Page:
AuthorTitleJournalYearArticle Link
Daso, Rachel E. et al.Self-Assembled Peptide-Based Biocomposites for Near-Infrared Light Triggered Drug Release to Tumor CellsBiotechnology Journal2020ISSN 1860--7314
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Asahara, S. et al.Ras-related C3 botulinum toxin substrate 1 (RAC1) regulates glucose-stimulated insulin secretion via modulation of F-actinDiabetologia2013PMID 23412604
Arita, Ryoichi et al.A key role for ROCK in TNF-α-mediated diabetic microvascular damageInvestigative Ophthalmology and Visual Science2013ISSN 0146-0404
Valtcheva, Nadejda et al.The orphan adhesion G protein-coupled receptor GPR97 regulates migration of lymphatic endothelial cells via the small GTPases RhoA and Cdc42Journal of Biological Chemistry2013ISSN 0021-9258
Ren, Wen Wen et al.Stimulation of α2A-adrenoceptors promotes the maturation of dendritic spines in cultured neurons of the medial prefrontal cortexMolecular and Cellular Neuroscience2012ISSN 1044--7431
Spangler, Barbara et al.ETS-1/RhoC signaling regulates the transcription factor c-Jun in melanomaInternational Journal of Cancer2012ISSN 1097--0215
Haidari, Mehran et al.Inhibition of MLC phosphorylation restricts replication of influenza virus-a mechanism of action for anti-influenza agentsPLoS ONE2011ISSN 1932-6203
Isik, Nilgun et al.An Elmo-like Protein Associated with Myosin II Restricts Spurious F-Actin Events to Coordinate Phagocytosis and ChemotaxisDevelopmental Cell2008ISSN 1534-5807


Question 1: Do I need to use the fixative included with the F-actin visualization Biochem Kit or can I substitute something else?

Answer 1:  For successful phalloidin staining, F-actin must be fixed and maintained in its native conformation.  Paraformaldehyde (or some derivative, usually at 4% concentration) is an excellent fixative for this purpose.  Methanol is not a good choice for phalloidin staining because F-actin’s conformation is lost with that fixative. 


Question 2: Which filter settings should I use to visualize rhodamine-phalloidin?

Answer 2:  The phalloidin in the F-actin visualization biochem kit (Cat. # BK005) is labeled with rhodamine, so the fluorescence microscope will require an excitation filter of 535 nm and an emission filter of 585 nm.


Question 3: Can I make my own anti-fade media?

Answer 3: The mounting media provided in the kit contains antifade so it’s not needed for the kit protocol, however if another antifade is desired we suggest the ProLong™ and ProLong Gold™ anti-fade reagents from Life Technologies Inc.  Another option is PVA-Dabco, available from Fluka Biochemica.  All of these will work well with fluorescent phalloidin.

You can also make your own anti-fade reagent.  Here are two different recipes.

Recipe 1

250 nM glucose oxidase

64 nM catalase

40 mM d-glucose in water

1% BME


These reagents can be combined in Tris or PBS buffer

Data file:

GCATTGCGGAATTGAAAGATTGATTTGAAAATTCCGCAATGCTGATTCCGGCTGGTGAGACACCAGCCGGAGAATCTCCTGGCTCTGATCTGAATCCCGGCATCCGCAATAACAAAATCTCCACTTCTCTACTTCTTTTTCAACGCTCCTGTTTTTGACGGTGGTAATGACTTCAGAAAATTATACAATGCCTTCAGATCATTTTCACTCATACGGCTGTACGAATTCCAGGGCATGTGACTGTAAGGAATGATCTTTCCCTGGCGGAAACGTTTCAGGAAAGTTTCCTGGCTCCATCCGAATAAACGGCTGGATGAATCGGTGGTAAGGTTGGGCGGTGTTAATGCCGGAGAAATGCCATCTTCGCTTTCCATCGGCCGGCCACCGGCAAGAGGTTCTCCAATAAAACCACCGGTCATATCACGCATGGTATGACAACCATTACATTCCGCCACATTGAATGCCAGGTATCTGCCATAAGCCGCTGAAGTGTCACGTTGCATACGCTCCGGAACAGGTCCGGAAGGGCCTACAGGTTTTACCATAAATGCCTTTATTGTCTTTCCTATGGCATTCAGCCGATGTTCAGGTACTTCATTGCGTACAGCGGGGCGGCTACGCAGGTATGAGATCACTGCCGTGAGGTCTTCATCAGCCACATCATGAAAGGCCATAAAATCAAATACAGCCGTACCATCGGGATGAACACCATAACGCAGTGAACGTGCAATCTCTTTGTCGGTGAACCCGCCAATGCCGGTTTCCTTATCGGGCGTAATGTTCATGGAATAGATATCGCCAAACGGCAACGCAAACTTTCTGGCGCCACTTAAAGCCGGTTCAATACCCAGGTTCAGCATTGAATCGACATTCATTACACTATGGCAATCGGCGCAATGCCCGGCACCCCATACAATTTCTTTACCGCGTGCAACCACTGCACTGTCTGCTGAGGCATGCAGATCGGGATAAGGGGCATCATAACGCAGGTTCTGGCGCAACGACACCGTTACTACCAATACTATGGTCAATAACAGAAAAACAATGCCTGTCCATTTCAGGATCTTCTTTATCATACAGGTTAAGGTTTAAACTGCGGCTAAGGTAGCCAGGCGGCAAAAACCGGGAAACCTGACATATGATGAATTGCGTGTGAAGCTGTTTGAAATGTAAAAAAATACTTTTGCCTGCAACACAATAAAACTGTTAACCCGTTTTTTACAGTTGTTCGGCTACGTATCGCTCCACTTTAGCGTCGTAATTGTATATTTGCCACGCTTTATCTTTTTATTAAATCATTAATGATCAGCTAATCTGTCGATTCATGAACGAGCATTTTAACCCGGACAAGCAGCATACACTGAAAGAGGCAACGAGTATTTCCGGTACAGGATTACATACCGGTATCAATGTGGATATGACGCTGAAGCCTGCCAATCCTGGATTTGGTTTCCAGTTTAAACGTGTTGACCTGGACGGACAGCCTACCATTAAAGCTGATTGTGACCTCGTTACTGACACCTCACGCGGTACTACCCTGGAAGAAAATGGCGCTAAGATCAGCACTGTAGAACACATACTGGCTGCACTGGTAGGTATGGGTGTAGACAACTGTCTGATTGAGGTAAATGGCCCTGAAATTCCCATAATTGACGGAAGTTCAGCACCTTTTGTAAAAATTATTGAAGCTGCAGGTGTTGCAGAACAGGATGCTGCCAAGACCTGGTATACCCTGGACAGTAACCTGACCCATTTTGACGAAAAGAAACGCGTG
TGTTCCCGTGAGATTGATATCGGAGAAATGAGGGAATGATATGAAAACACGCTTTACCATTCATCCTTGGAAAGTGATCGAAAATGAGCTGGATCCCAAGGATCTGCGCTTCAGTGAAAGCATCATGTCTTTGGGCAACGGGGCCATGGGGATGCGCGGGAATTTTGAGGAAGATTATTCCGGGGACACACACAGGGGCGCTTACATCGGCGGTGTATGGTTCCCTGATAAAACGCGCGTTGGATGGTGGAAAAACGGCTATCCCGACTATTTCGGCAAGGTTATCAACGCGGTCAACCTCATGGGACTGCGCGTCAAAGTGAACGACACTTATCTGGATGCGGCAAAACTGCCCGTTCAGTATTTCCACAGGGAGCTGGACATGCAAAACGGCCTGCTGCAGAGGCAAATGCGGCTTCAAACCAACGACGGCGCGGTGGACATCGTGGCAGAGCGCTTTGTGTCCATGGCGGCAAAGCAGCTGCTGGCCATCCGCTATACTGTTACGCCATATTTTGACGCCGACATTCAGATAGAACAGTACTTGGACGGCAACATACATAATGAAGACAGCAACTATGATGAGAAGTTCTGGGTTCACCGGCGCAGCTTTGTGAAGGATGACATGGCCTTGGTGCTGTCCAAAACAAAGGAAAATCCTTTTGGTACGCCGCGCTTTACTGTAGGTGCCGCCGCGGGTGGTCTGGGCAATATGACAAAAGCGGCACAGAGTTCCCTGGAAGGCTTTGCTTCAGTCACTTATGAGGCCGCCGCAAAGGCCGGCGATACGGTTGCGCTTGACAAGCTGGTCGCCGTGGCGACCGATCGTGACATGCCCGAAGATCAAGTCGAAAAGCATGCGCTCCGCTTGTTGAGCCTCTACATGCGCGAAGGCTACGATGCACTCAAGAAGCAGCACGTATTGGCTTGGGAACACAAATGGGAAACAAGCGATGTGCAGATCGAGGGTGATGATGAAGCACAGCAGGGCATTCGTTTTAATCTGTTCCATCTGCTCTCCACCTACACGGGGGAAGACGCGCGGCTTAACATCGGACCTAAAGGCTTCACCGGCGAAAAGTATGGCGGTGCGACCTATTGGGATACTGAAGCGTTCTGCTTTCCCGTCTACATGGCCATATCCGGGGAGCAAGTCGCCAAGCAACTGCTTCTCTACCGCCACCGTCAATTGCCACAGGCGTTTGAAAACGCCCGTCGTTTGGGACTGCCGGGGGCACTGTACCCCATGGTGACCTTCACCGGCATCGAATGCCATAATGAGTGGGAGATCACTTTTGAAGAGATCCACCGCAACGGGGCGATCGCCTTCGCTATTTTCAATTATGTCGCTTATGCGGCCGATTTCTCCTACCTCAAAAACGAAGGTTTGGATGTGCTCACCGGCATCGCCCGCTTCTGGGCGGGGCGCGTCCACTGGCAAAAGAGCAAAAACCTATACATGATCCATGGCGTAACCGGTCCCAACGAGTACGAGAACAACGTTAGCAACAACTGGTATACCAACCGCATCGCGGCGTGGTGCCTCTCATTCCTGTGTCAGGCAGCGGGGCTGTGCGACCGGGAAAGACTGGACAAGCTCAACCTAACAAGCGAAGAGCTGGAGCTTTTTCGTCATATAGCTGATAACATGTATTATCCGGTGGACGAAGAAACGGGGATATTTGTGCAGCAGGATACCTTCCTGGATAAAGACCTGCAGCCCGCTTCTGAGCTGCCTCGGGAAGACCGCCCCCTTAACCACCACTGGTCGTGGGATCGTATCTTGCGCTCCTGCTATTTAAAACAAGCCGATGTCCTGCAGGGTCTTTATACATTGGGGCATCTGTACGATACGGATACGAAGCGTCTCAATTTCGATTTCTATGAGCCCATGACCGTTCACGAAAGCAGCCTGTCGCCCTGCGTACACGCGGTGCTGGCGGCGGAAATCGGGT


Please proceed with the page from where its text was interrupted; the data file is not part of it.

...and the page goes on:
Tip: Store all components, separately, at -20°C in aliquots of 10 μl at a 100X concentration. Catalase and glucose oxidase are dissolved in a Tris or PBS buffer and snap frozen in liquid nitrogen. When thawed and stored on ice, aliquots will maintain activity for several hours. Once mixed together use the solution within 1 h.  For consistency, do not refreeze thawed aliquots.

Tip: Add the glucose oxidase last and just before actually using the imaging buffer. This will initiate the first part of the reaction, which depletes the oxygen from solution.

Tip: DTT can be substituted for BME. Use a final DTT concentration of 10mM.  Note, however, BME and DTT have both been demonstrated to have negative effects on some dyes.  This will need to be determined empirically.

Recipe 2


For 25 ml of 2.5% PVA-DABCO (Make 25 ml of PVA-DABCO in 50 ml culture tube to allow ample room for mixing).

1. Using a 50 ml culture tube, weigh 6 gm of glycerol into the culture tube on the balance

2. Add 2.4 gm of PVA

3. Mix well by repeatedly inverting the tube until the PVA is coated with glycerol

4. Add 6 ml of distilled water and repeat mixing until relatively uniform

5. Mix overnight using a rotator at room temperature

6. Add 12 ml of 0.2 M Tris-HCl at pH8-8.5

7. Heat to 50°C in a water bath with mixing (approximately 30 min)

8. Add 0.625 gm of DABCO and mix well

9. Centrifuge at 5000g for 15 min

10. Remove supernatant, aliquot (suggest 1 ml), and store at -20°C

The solution may be kept up to 6 months at -20°C and up to one week at 4°C before

becoming milky. Do not refreeze.

Stock materials

PVA-polyvinyl alcohol Sigma (P8136)

DABCO- 1,4 diazabicyclo [2.2.2]octane Sigma (D2522)

Tris-HCl Sigma (T3253)

Glycerol Fisher G33-1


To make 0.2N Tris HCl:

500 ml H2O

15.76g Tris HCl

add 7 pellets NaOH

adjust pH to 8.0-8.5 .



 If you have any questions concerning this product, please contact our Technical Service department at tservice@cytoskeleton.com